When Americans throw around adjectives like “venerable,” “respected,” and “committed,” those words most often refer to organizations like the United Way, branches of the military, the service academies and the Red Cross.
Yet all of these suffered various scandals over the last 15 years, and now it’s the Red Cross’s turn. As Pro Publica and NPR reported on the second anniversary of Hurricane Sandy, the Red Cross apparently worked at least as hard burnishing its own reputation as it did helping storm victims find shelter, food and hope.
These findings come from the very Red Cross employees most involved with trying to get aid where it needed to go.
“It was just clear to me that they weren’t interested in doing mass care; they were interested in the illusion of mass care,” says Richard Rieckenberg, who helped lead the Red Cross’ response to Sandy and Hurricane Isaac.
Hits like this go right to mission and reputation. Americans are endlessly generous, especially in times of great national catastrophe. But they are equally furious if they feel scammed or lied to.
So how did the Red Cross respond to this attack on its credibility and reputation? Pretty darned well.
Yesterday it issued a Myth/Fact news release that went into extensive detail on each charge in the story. The release even takes on the main “whistleblower” in the Pro Publica report and fights back with the best weapons anyone can use in such a situation: Facts.
Myth: The American Red Cross cares more about its image and reputation than providing service to those in need.
Fact: Our mission is to alleviate human suffering in the face of emergencies, and that alone is what guided our service delivery decisions during Sandy and during every emergency. With the help of our donors and 17,000 workers – 90% of whom are volunteers – we delivered 17 million meals and snacks, 7 million relief items, and hosted 74,000 overnight stays in shelters to people who urgently needed our services.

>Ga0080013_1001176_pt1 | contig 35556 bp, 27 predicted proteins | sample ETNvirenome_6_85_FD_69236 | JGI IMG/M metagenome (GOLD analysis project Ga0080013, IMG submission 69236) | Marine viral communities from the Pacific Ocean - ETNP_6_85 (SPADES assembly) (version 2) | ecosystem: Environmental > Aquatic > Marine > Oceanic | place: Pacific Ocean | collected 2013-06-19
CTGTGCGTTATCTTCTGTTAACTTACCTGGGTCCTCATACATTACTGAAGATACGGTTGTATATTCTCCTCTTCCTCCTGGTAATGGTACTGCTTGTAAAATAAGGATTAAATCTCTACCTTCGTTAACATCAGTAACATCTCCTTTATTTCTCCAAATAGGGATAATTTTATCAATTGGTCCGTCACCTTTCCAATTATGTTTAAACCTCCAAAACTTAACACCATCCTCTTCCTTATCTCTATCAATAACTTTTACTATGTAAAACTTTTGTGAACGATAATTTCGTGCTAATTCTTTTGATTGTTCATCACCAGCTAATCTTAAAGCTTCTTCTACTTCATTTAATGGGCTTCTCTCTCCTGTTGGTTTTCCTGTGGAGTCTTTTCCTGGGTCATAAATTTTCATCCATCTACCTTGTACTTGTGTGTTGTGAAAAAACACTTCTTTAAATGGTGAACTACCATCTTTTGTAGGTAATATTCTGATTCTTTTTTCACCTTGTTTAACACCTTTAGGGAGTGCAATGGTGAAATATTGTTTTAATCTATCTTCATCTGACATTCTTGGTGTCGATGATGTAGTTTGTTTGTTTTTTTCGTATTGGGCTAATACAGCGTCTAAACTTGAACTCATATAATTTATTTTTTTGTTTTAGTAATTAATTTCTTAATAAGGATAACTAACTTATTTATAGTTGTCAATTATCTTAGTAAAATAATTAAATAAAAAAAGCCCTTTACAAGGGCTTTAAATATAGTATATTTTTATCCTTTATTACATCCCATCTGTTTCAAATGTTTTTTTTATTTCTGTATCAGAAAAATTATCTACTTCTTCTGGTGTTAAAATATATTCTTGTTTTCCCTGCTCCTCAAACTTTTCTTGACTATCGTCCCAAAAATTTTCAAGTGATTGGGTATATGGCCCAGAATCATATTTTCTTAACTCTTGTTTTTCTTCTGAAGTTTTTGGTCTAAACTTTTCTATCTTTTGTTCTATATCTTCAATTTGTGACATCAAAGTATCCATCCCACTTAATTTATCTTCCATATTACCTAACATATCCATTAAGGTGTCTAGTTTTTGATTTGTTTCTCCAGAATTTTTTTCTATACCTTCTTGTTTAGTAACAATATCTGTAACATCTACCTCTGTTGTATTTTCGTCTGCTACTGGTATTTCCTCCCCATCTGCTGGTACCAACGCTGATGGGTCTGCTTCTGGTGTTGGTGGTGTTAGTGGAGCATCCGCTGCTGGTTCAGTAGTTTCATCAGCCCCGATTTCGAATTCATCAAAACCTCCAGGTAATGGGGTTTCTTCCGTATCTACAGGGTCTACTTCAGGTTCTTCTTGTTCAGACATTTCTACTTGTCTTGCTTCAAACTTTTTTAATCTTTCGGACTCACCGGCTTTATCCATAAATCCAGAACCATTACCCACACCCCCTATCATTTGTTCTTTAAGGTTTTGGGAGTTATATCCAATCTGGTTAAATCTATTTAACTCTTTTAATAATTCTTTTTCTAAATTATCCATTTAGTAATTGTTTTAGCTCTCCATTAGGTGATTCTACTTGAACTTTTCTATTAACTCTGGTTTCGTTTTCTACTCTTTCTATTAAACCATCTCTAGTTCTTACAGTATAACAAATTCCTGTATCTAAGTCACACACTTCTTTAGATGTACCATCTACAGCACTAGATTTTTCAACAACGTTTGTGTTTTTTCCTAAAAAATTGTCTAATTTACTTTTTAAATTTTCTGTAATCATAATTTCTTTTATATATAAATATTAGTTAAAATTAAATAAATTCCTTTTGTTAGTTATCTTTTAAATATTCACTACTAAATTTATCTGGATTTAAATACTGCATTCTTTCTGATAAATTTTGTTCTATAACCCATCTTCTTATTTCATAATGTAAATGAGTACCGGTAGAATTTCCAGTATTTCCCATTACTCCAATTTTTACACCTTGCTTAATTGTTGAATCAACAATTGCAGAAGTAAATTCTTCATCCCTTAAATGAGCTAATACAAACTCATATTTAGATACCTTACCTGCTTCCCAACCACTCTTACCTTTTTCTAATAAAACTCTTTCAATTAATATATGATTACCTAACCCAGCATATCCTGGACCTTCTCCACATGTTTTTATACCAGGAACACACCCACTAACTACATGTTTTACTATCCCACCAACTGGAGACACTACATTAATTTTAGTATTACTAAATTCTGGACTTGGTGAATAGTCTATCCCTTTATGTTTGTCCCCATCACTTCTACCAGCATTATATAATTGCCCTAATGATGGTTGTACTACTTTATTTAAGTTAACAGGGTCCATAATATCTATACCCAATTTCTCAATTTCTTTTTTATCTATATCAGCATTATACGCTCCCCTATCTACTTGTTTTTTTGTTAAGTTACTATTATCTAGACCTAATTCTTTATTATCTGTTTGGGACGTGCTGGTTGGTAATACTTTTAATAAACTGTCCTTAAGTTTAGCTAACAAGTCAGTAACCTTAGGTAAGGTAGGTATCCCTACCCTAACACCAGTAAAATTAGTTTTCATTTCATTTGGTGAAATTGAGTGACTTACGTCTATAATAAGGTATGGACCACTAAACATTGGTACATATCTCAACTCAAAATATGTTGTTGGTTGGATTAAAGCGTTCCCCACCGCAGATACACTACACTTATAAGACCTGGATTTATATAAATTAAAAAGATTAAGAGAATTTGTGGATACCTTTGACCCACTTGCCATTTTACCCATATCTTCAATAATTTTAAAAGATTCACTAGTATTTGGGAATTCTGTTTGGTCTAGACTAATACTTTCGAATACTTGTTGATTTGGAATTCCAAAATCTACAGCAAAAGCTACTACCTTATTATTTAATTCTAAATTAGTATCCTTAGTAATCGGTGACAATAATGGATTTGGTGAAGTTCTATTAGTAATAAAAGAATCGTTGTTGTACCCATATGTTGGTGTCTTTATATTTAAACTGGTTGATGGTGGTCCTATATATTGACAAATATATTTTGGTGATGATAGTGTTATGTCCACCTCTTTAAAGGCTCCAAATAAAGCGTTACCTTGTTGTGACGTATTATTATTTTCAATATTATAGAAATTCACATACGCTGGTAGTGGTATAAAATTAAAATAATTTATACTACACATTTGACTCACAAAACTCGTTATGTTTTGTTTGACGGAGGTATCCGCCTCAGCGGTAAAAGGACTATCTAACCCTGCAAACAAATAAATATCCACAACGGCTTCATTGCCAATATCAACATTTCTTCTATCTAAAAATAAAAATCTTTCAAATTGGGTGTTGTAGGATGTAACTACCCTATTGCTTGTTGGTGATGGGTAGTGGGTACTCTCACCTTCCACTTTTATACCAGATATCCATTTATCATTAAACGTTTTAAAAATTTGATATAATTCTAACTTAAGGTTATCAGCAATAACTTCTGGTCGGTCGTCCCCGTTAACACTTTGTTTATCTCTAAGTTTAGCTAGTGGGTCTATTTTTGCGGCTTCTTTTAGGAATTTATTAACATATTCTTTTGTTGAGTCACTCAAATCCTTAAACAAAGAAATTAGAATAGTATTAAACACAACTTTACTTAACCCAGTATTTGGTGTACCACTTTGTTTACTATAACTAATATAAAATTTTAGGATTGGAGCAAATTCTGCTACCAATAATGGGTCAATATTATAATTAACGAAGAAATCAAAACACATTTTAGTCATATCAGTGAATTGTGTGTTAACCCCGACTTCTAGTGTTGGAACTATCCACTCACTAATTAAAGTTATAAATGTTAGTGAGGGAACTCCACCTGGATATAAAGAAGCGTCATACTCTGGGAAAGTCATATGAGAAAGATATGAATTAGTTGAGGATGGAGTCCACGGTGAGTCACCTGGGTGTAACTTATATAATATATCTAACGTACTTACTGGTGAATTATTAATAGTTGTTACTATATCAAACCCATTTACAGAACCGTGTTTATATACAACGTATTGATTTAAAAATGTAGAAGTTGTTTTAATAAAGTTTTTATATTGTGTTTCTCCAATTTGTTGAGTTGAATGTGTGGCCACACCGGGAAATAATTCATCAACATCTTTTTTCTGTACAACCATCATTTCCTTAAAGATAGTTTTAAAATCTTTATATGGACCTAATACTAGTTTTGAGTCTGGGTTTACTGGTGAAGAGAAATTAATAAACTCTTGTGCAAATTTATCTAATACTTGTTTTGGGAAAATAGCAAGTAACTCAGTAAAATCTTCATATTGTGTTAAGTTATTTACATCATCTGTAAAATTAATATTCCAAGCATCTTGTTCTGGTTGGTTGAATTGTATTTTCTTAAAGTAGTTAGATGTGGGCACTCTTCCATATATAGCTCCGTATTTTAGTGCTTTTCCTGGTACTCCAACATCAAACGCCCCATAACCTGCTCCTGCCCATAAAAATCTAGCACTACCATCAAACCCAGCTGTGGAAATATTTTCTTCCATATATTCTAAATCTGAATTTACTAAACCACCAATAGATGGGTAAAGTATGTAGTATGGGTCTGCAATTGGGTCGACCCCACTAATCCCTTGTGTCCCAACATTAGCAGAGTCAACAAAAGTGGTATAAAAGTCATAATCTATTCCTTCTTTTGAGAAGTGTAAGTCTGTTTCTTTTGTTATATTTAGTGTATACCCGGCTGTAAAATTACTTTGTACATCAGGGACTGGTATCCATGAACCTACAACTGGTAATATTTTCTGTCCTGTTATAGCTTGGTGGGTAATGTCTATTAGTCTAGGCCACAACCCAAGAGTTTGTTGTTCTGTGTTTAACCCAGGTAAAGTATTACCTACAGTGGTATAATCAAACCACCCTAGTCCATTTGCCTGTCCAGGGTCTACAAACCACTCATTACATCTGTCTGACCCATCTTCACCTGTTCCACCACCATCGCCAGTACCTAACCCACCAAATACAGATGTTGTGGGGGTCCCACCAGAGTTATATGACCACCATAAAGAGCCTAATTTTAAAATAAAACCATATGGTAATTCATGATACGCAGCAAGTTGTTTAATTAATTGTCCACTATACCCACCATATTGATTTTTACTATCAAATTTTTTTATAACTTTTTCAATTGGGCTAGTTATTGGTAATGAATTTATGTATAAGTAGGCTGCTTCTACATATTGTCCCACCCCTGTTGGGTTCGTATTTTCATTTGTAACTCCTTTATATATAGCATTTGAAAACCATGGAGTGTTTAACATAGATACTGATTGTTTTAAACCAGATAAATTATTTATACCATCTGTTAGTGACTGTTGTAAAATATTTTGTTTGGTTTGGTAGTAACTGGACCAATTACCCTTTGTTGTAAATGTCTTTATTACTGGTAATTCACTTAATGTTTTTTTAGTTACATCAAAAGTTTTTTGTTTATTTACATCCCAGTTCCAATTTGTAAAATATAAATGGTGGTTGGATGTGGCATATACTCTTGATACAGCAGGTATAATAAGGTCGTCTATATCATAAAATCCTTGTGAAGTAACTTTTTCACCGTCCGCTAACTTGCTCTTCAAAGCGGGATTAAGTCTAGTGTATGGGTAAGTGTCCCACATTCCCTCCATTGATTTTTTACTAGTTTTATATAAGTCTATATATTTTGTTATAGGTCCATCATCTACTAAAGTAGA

Every year, the Red Cross responds to more than 70,000 disasters, most of which are home fires that never make headlines. If the Red Cross cared more about image and PR than providing services, we wouldn’t spend time responding to these silent disasters.
And, here’s an especially effective rebuttal:
Myth: The Red Cross allowed sex offenders in shelters.
Fact: The Red Cross has policies and procedures in place to handle the presence of sex offenders in shelters and works closely with law enforcement in the shelter management process.
Shelter registration forms ask if people are required to register with the state for any reason. If the answer is “yes” the shelter manager must speak with the individual immediately. If a shelter resident is identified as a registered sex offender, the Red Cross will work with local law enforcement to determine what’s best for the safety of those in the shelter.
There was at least one situation during Sandy where a shelter resident identified someone who he/she thought was a sex offender. When this was brought to our attention, we brought in additional resources and handled the matter.
We provided this information to NPR and Pro Publica, and they chose not to include it.
It’s not clear what effect this story will have on Red Cross fundraising or effectiveness, but if the story accuses the organization of using PR the wrong way, it should give the Red Cross credit for employing PR and crisis management the proper way by using facts to rebut its critics.
By Steve Bell, Partner, Director of Public Affairs